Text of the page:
Trigger Warnings, Campus Speech, and the Right to Not Be Offended

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"It's really not anyone else's business to tell someone when
they are mentally and emotionally ready to deal with things," says
Bailey Loverin, a University of Santa Barbara (UCSB) junior who

authored a resolution to mandate that professors issue "trigger
warnings" before presenting material that might trigger memories of
past traumas in students.Feminist and social justice blogs popularized the concept of the
trigger warning, with writers encouraging each other to label posts
that might trigger flashbacks to sexual assault or domestic abuse.
As the popularity, and scope, of the trigger warning idea grew,
some bloggers began listing potential
triggers, ranging from rape and violence and suicide to snakes
and needles and even "small
holes."Oberlin College attracted media attention when its
Office of Equity Concerns posted, and
later removed, a trigger warning guide advising professors to
avoid triggering topics such as racism, colonialism, and sexism
when possible. The memo also suggests introducing discussions of
potentially triggering works with language such as this:We are reading this work in spite of the author’s racist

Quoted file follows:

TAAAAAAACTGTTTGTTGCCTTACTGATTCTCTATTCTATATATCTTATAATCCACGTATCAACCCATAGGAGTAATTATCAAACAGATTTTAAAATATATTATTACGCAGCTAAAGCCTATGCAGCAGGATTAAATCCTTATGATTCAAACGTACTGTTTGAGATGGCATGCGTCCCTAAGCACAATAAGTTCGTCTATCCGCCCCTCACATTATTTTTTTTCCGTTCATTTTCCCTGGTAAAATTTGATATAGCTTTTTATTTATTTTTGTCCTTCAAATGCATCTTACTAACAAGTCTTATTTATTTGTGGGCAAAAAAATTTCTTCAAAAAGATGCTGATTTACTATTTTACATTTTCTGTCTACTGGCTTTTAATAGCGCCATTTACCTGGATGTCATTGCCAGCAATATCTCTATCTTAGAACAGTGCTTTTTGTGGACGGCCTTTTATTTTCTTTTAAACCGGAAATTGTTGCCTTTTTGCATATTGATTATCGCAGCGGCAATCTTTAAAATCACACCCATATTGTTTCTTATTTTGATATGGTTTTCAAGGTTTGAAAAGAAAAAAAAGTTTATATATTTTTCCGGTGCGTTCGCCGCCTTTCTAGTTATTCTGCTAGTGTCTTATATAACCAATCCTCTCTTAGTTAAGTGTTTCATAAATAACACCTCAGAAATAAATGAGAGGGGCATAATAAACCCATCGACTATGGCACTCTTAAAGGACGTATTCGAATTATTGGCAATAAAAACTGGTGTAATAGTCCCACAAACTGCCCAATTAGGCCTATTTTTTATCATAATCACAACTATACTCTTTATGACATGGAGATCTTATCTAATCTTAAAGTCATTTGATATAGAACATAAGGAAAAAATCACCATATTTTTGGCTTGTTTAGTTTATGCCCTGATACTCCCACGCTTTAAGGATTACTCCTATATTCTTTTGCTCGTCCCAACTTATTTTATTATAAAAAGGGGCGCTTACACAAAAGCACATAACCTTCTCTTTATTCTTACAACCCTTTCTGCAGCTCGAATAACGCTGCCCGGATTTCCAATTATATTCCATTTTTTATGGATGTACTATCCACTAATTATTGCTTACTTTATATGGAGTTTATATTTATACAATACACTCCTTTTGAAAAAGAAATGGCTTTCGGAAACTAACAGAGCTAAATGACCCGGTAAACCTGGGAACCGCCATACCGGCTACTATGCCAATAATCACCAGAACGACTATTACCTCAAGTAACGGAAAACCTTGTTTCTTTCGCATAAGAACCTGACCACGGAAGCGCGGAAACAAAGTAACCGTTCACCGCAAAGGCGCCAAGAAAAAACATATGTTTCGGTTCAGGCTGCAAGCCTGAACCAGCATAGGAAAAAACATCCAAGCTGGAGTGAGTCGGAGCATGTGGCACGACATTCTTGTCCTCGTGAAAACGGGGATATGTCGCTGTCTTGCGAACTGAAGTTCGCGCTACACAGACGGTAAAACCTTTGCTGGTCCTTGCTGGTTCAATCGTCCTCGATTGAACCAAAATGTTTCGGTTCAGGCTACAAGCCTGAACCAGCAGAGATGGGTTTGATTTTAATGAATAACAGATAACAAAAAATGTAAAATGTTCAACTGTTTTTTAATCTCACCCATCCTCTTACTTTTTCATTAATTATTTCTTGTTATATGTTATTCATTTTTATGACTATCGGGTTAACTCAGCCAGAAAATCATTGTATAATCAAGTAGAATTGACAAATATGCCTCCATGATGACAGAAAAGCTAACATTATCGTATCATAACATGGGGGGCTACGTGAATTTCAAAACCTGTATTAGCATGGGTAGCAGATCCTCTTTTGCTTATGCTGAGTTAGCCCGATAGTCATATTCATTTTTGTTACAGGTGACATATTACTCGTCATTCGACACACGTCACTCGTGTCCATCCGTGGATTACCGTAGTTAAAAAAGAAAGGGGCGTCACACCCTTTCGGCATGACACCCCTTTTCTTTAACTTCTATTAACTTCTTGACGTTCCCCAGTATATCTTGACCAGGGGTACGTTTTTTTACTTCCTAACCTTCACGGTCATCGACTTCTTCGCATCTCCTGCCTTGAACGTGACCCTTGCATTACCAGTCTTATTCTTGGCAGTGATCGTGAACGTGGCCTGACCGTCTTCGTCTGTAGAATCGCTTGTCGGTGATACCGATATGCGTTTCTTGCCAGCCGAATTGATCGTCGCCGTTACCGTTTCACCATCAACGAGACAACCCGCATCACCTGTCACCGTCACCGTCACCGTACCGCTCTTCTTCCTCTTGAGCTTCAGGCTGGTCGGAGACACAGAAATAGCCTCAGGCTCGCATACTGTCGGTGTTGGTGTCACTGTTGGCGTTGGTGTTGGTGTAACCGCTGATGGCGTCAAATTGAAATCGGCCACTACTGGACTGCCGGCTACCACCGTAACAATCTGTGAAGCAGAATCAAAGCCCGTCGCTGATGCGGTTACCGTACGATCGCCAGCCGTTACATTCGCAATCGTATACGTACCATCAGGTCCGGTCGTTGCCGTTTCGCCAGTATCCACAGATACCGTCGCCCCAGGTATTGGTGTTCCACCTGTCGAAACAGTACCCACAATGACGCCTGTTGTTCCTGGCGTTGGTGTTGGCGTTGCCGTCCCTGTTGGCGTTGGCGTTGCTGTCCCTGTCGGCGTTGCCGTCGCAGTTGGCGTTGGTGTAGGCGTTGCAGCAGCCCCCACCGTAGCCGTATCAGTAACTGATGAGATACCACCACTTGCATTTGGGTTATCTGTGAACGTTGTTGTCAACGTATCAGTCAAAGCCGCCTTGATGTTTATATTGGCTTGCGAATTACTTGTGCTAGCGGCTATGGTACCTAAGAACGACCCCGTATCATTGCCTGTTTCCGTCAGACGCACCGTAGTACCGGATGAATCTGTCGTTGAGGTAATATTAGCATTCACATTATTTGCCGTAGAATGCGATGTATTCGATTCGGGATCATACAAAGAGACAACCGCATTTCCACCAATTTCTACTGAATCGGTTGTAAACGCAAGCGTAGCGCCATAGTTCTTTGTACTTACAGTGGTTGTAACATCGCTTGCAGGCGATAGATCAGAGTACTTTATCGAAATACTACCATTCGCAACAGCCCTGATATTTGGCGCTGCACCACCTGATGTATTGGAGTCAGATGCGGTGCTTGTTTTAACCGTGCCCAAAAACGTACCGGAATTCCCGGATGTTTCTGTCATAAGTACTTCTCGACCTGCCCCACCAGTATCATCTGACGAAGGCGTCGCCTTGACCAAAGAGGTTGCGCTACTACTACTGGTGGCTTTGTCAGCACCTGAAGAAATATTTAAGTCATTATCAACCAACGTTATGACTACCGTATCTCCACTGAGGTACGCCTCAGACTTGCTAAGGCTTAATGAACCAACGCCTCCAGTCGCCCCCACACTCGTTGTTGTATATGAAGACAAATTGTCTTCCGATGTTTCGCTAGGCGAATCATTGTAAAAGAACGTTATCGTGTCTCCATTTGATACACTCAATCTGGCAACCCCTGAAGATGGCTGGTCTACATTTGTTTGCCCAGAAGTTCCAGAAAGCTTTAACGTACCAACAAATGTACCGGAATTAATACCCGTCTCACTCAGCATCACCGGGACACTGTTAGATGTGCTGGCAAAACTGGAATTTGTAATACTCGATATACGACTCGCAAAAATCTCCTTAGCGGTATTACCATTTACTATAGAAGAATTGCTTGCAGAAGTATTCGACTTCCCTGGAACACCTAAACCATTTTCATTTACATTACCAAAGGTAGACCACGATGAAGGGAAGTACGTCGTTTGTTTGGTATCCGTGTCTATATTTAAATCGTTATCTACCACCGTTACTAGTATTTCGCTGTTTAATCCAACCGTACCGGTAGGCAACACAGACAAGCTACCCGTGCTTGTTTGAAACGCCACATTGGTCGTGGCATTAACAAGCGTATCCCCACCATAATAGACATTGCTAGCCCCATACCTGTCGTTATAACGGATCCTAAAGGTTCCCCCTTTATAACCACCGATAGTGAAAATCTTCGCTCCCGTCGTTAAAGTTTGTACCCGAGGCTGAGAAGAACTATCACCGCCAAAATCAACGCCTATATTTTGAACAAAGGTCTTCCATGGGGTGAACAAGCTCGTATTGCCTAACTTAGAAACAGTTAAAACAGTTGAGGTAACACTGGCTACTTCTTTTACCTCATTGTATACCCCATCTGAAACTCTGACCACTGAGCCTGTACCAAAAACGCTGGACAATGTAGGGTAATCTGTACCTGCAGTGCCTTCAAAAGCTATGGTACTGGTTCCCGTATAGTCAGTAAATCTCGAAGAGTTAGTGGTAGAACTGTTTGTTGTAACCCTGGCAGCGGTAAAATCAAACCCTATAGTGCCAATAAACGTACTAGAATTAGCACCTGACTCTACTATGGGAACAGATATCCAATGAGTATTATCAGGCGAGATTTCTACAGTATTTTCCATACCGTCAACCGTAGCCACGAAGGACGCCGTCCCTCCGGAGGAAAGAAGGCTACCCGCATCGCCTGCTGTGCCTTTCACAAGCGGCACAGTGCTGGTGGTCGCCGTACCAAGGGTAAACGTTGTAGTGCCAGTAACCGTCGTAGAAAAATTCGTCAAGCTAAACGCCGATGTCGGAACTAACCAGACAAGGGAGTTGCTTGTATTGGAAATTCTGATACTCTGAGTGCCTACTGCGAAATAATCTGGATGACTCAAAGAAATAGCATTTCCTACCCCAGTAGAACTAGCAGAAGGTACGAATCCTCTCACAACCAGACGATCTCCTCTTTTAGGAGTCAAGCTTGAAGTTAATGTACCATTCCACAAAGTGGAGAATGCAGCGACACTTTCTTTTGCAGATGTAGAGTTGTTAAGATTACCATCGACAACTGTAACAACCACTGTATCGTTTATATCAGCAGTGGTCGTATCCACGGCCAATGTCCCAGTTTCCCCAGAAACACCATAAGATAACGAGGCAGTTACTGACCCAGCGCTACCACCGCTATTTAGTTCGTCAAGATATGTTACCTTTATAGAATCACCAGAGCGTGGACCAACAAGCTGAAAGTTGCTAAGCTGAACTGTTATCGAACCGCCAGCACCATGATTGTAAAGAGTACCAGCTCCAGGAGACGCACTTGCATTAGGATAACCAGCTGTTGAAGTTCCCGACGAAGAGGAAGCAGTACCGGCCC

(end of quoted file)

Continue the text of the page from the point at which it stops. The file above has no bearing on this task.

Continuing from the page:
frameworks because his work was foundational to establishing the
field of anthropology, and because I think together we can
challenge, deconstruct, and learn from his mistakes.Loverin says that her trigger warning resolution is much more
narrowly tailored to protect sufferers of post-traumatic stress
disorder (PTSD). But she also goes a step further than anyone has
at Oberlin by proposing that trigger warnings in the classroom be
mandated."I don't feel that it's a problem asking for this to be
mandated," says Loverin. "You're always going to have someone
that's going to argue, 'Why? This is ridiculous. I shouldn't have
to do this because I don't feel it. Why should anyone else?'"Loverin's resolution passed the student-run Academic Senate and
now awaits review by the faculty legislative body. Greg Lukianoff,
President of the Foundation for Individual Rights in Education
(FIRE), worries that mandated
trigger warnings would set a troubling precedent on campus. He
points to an incident that
occured on the UCBS campus only days after the resolution
passed wherein an associate professor of feminist studies stole a
sign from pro-life protesters and then pushed one of them away when
she tried to take the sign back. The professor's defense?"What she argued was that the display was triggering," says
Lukianoff. "It's a very unforunate part of human nature. If you
give us an excuse to shut down speech with which we disagree, we're
very quick to see it as an opportunity."For the full story, watch the video above. Approximately 5
minutes. Produced by Zach Weissmueller. Shot by Alex Manning.Scroll down for downloadable versions, and subscribe to Reason TV's YouTube
channel for daily content like this.
Video provided by Reason TV
Producer : Reason TV

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